Throughout all of this, Christians succumbed to many false and evil interpretations of the common good; partly because the false and evil interpretations mimicked and inverted authentic interpretations of the common good as a spiritual movement and activity; and partly because Christians had lost all sense of the common good as a primarily spiritual movement and activity.
Though in itself good, the Thomistic vision of the common good faded as the consciousness of Westerners evolved toward freedom, self-determination, and agency. This evolved consciousness expanded general material welfare in a way traditional social teachings of the common good could not. At the same time, this expansion of material welfare uprooted the common good from its spiritual foundations and inverted it a means for worldly power.
From the perspective of consciousness, Westerners should have learned from these developments. They should have understood that purely materialist interpretations of the common good were inherently evil; and that these materialist interpretations could only be made good again if they were re-rooted in the Divine. This should have led to new understanding of the common good that included yet, at the same time, transcended traditional Christian social teachings.
None of this occurred. As a result, the Global Establishment and its System now have a monopoly on the common good in this time and place. This means that serious Christians must abandon all interest in the common good in this time and place.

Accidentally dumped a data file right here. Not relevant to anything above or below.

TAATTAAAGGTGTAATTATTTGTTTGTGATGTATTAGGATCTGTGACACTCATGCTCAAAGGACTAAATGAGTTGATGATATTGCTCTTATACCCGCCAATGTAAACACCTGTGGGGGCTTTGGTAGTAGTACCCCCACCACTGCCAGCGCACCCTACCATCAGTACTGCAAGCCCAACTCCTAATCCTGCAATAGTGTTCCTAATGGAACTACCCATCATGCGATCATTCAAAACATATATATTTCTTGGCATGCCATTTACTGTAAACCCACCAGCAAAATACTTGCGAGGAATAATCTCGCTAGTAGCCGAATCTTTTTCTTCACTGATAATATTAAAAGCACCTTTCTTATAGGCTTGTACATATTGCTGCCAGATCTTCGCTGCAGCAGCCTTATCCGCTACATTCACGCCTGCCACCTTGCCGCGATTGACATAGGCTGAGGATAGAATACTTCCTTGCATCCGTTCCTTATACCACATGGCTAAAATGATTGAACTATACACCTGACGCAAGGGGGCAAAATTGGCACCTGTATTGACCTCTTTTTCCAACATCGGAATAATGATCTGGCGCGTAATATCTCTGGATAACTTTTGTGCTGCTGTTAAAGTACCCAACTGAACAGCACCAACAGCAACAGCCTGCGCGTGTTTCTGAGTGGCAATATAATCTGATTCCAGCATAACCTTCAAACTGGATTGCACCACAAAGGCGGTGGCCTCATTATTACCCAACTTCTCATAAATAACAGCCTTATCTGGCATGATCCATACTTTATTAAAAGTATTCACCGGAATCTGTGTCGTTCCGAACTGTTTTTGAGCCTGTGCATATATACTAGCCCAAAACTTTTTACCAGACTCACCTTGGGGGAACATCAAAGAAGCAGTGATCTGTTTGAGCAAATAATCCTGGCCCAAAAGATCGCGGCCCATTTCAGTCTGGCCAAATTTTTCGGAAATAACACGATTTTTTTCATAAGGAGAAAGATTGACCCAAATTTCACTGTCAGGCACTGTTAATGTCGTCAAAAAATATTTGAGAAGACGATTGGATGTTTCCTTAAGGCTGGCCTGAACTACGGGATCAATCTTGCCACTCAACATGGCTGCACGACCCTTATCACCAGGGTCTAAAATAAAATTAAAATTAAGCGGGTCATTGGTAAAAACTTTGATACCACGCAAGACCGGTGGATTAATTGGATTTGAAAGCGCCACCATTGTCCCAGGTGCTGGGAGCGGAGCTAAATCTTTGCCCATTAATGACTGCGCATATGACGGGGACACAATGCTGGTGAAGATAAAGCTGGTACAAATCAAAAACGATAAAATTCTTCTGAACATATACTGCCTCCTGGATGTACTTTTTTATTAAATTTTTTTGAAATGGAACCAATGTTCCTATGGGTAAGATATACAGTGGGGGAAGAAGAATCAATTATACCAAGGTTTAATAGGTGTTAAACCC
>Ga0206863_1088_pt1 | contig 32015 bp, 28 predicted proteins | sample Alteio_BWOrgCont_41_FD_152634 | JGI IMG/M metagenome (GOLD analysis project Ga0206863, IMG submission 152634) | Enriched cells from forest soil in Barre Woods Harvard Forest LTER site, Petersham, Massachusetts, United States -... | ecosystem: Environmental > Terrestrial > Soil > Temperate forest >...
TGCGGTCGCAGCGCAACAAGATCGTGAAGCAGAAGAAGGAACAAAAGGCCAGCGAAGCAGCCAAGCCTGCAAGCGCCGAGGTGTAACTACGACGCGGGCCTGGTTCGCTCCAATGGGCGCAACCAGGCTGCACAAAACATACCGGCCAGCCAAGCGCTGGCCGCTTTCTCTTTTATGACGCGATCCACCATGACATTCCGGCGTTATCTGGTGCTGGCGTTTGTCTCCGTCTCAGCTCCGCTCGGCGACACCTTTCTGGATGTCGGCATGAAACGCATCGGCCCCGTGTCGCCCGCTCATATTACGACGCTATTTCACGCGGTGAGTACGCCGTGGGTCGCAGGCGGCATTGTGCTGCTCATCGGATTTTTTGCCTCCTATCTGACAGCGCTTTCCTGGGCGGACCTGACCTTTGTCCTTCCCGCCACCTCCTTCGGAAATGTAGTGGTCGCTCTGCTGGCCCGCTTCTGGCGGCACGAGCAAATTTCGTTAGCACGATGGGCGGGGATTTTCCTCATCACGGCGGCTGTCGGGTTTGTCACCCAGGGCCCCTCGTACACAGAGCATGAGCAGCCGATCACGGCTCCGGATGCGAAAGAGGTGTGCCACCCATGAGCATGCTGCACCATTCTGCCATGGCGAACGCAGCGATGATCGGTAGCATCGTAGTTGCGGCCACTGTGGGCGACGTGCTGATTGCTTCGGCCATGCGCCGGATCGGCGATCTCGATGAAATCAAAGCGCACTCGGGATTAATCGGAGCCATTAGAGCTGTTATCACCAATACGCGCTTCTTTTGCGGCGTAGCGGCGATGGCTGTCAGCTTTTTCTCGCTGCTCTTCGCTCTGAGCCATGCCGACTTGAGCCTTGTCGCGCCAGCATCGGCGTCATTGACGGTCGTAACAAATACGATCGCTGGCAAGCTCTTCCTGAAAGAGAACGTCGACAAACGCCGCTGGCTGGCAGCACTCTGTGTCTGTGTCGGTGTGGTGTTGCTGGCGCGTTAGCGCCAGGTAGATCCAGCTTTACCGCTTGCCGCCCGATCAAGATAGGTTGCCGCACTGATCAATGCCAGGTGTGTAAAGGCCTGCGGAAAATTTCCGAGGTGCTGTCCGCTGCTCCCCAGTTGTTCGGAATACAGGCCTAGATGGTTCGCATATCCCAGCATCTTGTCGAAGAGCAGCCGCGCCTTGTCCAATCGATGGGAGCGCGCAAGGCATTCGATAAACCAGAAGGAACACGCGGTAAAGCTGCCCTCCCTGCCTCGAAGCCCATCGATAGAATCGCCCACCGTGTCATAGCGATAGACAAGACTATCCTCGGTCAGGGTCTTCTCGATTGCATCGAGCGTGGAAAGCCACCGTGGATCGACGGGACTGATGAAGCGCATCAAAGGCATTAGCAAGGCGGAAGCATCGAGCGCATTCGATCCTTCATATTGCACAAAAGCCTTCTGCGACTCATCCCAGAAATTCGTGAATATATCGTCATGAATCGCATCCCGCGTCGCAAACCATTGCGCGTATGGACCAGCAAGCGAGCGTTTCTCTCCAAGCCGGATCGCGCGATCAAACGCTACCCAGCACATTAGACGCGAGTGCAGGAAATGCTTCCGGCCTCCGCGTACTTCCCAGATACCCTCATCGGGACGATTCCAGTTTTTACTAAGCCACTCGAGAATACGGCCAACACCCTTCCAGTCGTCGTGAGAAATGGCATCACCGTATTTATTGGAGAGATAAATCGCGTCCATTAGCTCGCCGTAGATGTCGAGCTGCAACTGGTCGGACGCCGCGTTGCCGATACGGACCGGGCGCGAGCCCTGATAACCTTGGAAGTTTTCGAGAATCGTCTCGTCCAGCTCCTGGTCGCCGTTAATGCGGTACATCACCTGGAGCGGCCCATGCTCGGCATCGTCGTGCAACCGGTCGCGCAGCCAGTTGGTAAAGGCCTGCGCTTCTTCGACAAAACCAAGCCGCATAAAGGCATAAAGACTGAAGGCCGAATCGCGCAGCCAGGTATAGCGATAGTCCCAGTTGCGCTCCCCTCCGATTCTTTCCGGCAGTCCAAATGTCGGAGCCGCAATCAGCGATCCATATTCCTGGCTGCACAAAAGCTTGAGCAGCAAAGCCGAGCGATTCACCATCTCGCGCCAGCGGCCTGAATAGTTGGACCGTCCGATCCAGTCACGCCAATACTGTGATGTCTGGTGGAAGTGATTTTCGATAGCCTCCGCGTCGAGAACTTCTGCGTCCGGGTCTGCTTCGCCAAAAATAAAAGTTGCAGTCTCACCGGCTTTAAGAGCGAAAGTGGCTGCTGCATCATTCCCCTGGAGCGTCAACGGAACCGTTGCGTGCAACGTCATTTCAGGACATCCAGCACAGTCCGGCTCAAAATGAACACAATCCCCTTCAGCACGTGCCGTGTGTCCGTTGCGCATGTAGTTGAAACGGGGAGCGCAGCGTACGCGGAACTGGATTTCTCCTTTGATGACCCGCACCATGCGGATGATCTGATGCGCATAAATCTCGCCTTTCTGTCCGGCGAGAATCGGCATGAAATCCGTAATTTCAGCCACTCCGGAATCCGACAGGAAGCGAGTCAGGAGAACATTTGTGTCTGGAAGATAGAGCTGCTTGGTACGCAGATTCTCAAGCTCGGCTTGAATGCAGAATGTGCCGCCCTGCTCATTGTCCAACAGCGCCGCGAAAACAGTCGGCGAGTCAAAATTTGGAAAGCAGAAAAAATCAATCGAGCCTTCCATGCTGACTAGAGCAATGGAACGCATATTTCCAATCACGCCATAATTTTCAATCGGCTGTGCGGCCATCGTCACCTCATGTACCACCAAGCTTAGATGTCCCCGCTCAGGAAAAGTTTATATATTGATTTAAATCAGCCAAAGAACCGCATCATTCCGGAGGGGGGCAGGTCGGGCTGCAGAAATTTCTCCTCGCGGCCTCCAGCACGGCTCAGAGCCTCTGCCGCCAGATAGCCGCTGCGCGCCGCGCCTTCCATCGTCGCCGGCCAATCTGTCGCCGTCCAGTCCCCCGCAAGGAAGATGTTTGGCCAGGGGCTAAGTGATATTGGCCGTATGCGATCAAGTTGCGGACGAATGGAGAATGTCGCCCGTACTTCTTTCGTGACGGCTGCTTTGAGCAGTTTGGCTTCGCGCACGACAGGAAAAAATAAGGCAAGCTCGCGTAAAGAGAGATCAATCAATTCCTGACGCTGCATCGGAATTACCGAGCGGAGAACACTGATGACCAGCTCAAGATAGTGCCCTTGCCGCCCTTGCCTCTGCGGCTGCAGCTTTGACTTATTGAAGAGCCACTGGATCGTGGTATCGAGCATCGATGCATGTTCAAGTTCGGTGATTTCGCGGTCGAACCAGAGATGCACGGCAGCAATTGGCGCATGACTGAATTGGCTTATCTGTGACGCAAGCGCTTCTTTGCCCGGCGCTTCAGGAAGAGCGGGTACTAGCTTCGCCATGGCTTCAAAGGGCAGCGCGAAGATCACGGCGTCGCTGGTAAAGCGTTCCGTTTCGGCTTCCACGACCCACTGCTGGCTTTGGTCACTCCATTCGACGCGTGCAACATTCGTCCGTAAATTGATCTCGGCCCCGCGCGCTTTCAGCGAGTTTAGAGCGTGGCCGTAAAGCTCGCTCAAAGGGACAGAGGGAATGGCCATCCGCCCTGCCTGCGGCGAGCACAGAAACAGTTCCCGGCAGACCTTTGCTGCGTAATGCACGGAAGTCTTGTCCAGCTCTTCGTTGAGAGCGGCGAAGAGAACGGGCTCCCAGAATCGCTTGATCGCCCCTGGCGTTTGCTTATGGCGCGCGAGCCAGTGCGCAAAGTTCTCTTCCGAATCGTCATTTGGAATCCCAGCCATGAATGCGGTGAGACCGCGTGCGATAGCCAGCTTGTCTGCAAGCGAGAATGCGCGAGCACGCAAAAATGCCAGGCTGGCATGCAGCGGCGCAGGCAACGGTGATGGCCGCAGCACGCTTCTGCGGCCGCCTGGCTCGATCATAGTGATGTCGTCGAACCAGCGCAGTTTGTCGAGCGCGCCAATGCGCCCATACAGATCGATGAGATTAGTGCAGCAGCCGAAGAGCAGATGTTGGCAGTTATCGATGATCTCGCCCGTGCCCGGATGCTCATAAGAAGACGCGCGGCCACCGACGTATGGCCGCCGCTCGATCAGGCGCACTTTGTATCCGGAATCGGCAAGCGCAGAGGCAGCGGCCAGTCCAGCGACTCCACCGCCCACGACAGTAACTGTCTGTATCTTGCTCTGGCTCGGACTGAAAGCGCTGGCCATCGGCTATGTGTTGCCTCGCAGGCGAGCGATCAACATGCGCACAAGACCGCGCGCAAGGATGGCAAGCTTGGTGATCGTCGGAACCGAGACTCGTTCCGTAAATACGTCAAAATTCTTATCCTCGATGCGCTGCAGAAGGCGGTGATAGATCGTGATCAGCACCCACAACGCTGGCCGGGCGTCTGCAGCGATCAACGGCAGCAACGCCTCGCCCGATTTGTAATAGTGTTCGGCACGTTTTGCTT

To subscribe to or adhere to any aspect of the Global Establishment's vision of the common good is to subscribe to or adhere to opposition against God and Creation.
The common good the Global Establishment advertises is a complete inversion of the Thomistic idea of the common good. Not only does it aim to subordinate the material to the spiritual, it is also working to subordinate some aspects of the material against other aspects of the material. Within this paradigm, the world itself is valued more than the humans who inhabit it. In this sense, the Establishment's view of the common good is also anti-human - not just in the divine sense, but in the purely material sense as well.
The Establishment is currently organizing the world to condemn individuals an anti-spiritual life of decreased material welfare culminating in self-chosen damnation, all in the name of the common good. The Establishment is no longer interested in organizing the material world to mitigate temporal suffering and increase temporal joy in order to maintain or increase the damnation of souls - it seeks the mass damnation of souls through exacerbated temporal suffering and temporal joylessness.
The totalitarian forces that now rule the world under its banner of the common good is working to create conditions in which positive spiritual acts and movements become impossible, even at the level of individuals.
The only way forward for serious Christians is to return to an authentic vision of Christian love and the common good that focuses on the concrete and personal and rejects all abstract considerations of what is owed to collective totality.
This love begins with the love of the Divine - that is, the love for God and Creation - and encompasses a love of the self as a part of divine creation. From this divine self love, Christians can extend love to the neighbor - to the divine essence in actual, personal beings with whom they can form authentic spiritual relationships, with whom they can establish commonality and communion. Above all else, the core of this love is the maximization of soul salvation.
That is the only common good Christians should adhere to or consider in this time and place.